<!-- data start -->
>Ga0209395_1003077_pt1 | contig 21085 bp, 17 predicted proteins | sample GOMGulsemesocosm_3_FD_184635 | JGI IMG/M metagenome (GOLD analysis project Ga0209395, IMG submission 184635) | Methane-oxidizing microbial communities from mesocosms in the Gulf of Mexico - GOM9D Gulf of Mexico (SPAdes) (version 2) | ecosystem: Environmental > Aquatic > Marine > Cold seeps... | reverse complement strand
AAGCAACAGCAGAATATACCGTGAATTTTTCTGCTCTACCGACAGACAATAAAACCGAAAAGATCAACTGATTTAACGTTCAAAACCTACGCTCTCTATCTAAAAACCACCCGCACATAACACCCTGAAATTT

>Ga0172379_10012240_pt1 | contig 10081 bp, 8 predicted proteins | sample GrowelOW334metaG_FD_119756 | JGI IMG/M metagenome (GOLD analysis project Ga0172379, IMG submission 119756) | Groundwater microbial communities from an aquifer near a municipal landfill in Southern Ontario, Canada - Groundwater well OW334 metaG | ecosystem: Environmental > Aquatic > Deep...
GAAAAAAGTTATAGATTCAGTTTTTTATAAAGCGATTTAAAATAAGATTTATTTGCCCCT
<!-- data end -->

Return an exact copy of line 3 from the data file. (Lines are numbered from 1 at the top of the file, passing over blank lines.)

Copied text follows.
>Ga0172379_10012240_pt1 | contig 10081 bp, 8 predicted proteins | sample GrowelOW334metaG_FD_119756 | JGI IMG/M metagenome (GOLD analysis project Ga0172379, IMG submission 119756) | Groundwater microbial communities from an aquifer near a municipal landfill in Southern Ontario, Canada - Groundwater well OW334 metaG | ecosystem: Environmental > Aquatic > Deep...